Posted Dec 21, 2010 by Jini Maxwell

This lesson involves two genres of music: a classical composition, Concerto No. 3 in F major, Op. 8, RV 293, Autumn from Four Seasons by Antonio Vivaldi; and a jazz rendition of Autumn Leaves, by Joseph Kosma and lyrics by poet Jacques Prévert, performed by Wynton Marsalis. The children are given and bring background information about the fall season, particularly how leaves fall off of a tree or blow in the wind. The children engage in an activity where they can drop a leaf and watch it fall or blow.

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Introduction to the Orchestra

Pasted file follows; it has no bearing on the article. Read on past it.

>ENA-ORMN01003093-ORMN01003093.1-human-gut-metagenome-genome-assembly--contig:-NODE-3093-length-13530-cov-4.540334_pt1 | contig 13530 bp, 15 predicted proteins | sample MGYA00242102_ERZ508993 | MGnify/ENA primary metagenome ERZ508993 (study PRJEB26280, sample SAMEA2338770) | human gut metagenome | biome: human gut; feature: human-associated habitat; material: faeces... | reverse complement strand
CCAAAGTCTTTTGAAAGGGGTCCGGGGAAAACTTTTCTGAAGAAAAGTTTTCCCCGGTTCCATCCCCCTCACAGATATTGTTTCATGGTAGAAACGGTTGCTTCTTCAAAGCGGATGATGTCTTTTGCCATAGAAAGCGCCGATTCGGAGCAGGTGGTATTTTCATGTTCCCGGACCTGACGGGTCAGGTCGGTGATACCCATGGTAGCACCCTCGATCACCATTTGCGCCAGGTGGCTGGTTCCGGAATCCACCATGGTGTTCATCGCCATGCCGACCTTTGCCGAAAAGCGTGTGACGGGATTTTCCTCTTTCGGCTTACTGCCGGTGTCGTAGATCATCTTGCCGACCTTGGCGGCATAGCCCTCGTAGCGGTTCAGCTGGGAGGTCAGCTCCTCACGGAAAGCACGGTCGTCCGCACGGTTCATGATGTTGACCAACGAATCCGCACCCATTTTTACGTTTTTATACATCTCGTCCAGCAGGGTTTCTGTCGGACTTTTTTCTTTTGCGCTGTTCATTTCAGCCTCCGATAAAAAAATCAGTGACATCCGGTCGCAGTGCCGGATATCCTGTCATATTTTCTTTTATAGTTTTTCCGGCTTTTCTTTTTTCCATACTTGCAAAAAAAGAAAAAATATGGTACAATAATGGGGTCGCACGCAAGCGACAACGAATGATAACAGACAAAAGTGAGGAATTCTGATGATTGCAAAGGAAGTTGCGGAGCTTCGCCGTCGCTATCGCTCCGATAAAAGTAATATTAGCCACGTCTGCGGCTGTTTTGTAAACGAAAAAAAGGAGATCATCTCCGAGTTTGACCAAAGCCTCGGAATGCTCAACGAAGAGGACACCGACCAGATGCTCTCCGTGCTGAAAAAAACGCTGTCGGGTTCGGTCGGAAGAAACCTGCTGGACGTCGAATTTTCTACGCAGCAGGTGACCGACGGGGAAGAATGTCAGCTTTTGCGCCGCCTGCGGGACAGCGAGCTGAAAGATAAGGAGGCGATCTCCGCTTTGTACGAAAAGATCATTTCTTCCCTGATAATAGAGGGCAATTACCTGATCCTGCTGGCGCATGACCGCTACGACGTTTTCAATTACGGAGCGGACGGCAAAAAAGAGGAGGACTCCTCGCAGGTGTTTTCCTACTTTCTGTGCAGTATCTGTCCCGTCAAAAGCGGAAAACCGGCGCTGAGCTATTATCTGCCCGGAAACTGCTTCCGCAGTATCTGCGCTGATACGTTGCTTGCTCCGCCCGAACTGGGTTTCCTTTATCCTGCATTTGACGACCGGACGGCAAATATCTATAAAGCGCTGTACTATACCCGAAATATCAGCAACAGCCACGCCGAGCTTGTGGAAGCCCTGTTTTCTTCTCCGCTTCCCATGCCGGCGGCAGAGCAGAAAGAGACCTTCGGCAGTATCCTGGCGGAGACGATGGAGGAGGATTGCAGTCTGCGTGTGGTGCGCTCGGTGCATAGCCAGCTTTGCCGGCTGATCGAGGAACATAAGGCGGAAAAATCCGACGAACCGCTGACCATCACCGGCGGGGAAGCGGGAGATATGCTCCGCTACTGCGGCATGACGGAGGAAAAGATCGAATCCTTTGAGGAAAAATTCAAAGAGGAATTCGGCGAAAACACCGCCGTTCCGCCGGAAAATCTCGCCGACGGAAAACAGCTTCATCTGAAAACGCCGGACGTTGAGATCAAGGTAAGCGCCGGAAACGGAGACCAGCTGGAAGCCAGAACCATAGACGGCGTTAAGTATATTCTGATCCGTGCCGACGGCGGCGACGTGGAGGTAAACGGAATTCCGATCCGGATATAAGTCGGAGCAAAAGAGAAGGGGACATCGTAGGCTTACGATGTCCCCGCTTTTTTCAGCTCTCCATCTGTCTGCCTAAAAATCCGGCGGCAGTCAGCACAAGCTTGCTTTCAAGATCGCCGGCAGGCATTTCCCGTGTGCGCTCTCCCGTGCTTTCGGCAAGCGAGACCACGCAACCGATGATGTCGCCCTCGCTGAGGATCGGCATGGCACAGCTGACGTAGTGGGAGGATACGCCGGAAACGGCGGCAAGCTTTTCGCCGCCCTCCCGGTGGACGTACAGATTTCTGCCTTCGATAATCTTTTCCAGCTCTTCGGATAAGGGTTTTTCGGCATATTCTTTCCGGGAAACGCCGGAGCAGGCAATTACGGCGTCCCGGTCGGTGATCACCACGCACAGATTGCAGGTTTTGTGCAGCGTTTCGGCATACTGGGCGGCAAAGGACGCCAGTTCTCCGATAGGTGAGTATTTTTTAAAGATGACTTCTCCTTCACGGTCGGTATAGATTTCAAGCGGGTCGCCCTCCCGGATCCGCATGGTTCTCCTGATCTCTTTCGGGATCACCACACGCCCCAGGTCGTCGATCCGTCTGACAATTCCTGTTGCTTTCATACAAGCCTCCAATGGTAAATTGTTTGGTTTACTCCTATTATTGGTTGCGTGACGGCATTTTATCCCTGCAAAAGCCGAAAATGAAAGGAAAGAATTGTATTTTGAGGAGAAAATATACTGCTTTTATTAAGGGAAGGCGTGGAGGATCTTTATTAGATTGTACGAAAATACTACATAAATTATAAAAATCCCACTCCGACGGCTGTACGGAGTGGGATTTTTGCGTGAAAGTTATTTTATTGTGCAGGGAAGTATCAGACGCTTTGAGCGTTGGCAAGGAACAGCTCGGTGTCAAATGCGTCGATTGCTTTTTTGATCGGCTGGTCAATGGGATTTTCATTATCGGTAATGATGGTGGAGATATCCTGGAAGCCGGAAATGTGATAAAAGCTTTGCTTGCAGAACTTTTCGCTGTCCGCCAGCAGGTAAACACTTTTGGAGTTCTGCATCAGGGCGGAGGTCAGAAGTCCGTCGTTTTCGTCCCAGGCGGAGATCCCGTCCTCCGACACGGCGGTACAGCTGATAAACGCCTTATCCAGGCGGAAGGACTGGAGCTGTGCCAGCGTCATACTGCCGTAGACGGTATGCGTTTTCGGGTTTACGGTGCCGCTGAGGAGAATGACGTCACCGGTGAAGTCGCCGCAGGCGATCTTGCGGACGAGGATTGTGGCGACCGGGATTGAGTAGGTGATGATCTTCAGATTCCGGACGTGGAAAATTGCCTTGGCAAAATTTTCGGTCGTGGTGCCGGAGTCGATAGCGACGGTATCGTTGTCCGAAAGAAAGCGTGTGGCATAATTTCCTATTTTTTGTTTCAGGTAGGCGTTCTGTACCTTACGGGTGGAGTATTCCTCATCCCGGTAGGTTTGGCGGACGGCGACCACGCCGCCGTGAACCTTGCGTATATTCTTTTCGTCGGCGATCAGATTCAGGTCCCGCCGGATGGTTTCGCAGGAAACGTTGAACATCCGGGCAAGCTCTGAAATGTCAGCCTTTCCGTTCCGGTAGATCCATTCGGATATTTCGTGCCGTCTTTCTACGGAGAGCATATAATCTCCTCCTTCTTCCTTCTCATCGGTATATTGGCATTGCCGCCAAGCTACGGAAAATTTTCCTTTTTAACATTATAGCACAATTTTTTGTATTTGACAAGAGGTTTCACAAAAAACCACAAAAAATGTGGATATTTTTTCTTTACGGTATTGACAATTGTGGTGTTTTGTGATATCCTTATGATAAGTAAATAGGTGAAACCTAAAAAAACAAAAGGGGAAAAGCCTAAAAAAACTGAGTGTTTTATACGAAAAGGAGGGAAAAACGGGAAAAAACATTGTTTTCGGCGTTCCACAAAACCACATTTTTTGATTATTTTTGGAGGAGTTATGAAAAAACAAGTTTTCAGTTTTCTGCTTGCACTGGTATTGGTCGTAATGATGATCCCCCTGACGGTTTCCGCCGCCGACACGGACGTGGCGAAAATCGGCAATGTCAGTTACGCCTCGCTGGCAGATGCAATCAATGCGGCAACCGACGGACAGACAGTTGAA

Posted Dec 21, 2010 by Gail Claus

Students will gain a basic knowledge of acoustics, the families of instruments in the orchestra, an instrument’s pitch range, and how sound is produced by an instrument.

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A Fork is a Fork is a Fork ... Or is it?

Posted Feb 15, 2011 by Jana Jean

Ever see a glass tuning fork? Are some materials better suited to make tuning forks? Students will learn the history of the tuning fork and the latest technological advances. They will learn how a tuning fork works and why some materials are better suited to make tuning forks.

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6-8 9-12

Peter and the Wolf with Puppetry

Posted Mar 09, 2011 by Kathy Davis